TS ELIOT once predicted that the world would end “not with a bang but a whimper”.

A life-long commitment to nuclear disarmament had made me unsure whether the learned poet had got it wrong.

But those words came into my head as I returned home from Luss churchyard last week, after having bade farewell to a Luss legend, John Sinclair.

John was a local historian and a total gentleman, who served his country well during the last war as an Able Seaman.

He loved to tell of how he spent his 21st birthday watching the sun rise over Yokohama.

It was such a joy to know the man.

So I was in a pretty reflective mood as I motored back down to the Vale – and then my heart was lifted as I neared the Stoneymollan roundabout.

It appeared that at long last as if the “rack of ribs” that has masqueraded as a work of art on the roundabout since 2005 might well be ending its existence.

Indeed it looked as if some of those elongated railway sleepers, arranged in a circle like some drunken dream of Stonehenge, had given up the ghost.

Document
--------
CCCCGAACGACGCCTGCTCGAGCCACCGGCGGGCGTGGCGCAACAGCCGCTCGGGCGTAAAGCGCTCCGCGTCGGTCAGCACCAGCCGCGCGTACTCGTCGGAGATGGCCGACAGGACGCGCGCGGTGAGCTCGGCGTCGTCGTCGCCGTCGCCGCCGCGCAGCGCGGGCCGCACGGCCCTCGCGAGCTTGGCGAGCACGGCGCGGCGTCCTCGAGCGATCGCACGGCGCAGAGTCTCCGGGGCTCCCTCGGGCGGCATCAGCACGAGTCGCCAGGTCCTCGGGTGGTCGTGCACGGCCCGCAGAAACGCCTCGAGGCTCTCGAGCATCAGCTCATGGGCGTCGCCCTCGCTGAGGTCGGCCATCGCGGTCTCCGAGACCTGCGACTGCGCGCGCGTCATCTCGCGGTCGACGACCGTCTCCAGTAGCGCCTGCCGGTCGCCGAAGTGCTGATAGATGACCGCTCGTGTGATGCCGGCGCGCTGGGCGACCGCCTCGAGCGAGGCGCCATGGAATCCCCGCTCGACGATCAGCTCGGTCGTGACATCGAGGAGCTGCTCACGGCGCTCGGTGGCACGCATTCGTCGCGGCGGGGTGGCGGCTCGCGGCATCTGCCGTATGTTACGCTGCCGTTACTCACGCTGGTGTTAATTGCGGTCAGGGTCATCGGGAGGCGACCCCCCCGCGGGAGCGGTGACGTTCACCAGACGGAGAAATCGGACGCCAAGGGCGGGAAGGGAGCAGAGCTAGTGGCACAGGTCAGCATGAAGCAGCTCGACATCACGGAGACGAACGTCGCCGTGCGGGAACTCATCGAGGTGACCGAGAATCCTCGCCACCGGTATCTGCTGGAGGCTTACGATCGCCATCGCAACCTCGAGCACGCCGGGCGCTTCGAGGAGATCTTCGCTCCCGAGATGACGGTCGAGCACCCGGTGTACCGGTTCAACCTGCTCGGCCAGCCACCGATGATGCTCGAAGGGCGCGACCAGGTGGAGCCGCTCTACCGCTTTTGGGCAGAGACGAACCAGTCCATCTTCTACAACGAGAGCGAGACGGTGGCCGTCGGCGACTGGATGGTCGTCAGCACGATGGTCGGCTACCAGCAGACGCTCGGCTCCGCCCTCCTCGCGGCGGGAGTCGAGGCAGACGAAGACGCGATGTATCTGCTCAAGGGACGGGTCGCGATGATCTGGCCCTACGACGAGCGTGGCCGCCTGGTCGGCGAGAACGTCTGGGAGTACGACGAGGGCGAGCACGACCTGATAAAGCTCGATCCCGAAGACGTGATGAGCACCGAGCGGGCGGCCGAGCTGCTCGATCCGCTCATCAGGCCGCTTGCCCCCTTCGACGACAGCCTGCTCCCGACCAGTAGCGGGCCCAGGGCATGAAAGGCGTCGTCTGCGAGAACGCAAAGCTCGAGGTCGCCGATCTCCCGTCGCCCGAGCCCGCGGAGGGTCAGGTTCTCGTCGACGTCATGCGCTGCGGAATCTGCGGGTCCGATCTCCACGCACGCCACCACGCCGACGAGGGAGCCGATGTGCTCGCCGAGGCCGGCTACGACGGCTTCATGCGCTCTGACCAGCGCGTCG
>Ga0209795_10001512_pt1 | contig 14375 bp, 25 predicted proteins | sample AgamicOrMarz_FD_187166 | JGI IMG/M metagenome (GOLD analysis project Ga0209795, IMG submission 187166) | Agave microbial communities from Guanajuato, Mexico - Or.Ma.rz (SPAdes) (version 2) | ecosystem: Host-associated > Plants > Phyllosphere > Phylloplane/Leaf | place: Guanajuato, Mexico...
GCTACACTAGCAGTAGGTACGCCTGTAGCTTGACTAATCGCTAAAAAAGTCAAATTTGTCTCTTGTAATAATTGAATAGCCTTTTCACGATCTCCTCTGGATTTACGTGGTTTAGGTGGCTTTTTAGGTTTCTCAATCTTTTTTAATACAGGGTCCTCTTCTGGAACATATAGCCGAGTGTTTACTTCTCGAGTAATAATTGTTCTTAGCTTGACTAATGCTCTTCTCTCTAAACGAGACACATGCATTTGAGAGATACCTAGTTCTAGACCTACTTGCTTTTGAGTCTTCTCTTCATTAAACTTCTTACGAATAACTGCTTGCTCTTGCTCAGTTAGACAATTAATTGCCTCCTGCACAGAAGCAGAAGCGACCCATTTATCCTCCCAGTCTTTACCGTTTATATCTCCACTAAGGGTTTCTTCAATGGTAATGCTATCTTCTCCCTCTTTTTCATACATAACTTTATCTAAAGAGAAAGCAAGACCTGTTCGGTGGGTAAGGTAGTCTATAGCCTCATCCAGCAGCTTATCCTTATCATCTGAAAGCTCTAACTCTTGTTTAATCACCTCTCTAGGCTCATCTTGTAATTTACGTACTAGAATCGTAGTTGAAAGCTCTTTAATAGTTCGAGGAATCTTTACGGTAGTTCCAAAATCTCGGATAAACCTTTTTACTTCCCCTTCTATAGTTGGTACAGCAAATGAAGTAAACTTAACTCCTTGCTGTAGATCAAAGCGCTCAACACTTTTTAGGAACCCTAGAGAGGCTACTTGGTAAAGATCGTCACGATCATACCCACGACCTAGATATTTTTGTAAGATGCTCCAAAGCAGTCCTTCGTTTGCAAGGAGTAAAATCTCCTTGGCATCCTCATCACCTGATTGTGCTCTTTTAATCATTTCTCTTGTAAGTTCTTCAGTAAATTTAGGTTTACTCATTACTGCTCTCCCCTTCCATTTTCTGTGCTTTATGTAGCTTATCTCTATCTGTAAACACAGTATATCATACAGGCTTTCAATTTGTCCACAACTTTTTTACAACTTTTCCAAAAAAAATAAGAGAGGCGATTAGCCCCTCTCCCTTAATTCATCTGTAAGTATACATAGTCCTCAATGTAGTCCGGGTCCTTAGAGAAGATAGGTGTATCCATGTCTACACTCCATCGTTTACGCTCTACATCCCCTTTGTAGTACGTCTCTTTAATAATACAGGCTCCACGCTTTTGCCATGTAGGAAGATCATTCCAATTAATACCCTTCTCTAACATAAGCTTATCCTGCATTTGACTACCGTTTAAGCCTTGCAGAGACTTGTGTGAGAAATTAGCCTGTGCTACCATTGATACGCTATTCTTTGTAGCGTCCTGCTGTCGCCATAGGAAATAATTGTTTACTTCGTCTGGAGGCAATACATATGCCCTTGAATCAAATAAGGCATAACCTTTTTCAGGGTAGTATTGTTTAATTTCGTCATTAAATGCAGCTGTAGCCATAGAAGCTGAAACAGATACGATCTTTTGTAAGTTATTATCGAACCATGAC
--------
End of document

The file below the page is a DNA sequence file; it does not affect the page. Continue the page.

The ducks or geese, as the Reporter revealed last October, have flown to pastures new, and travellers entering the National Park are now met with the unhappy skeleton of something that was never particularly impressive in the first place, and is even less so now.

Apparently this “piece of art” was chosen from 300 submissions.

Of course, we never saw the rest of them, and no one has ever pleaded guilty to being on the judging panel that selected it.

One local councillor was brave enough to defend it at the time as a work of art.

His opinion was that art is an individual thing – and that is true, but I have never met one individual who has been impressed by it.

I know it was the aspiration that something impressive would welcome visitors to the Loch Lomond and the Trossachs National Park. If that indeed was the aspiration, then it failed.

Many experts were paraded at the time to defend this absurdity; few, if any, of those who did so were local.

I am sure that those local voices who questioned such wanton profligacy of the public purse at the time of its installation will be glad to see the back of it, if indeed it is finally on the way out.

One definition of art is “human skill or workmanship as opposed to the work of nature”.

My hope will that the rotting remnants of this architectural folly should be dismantled, and that this piece of “art”, if that is what it was, be given back to nature –not with a bang, but a whimper.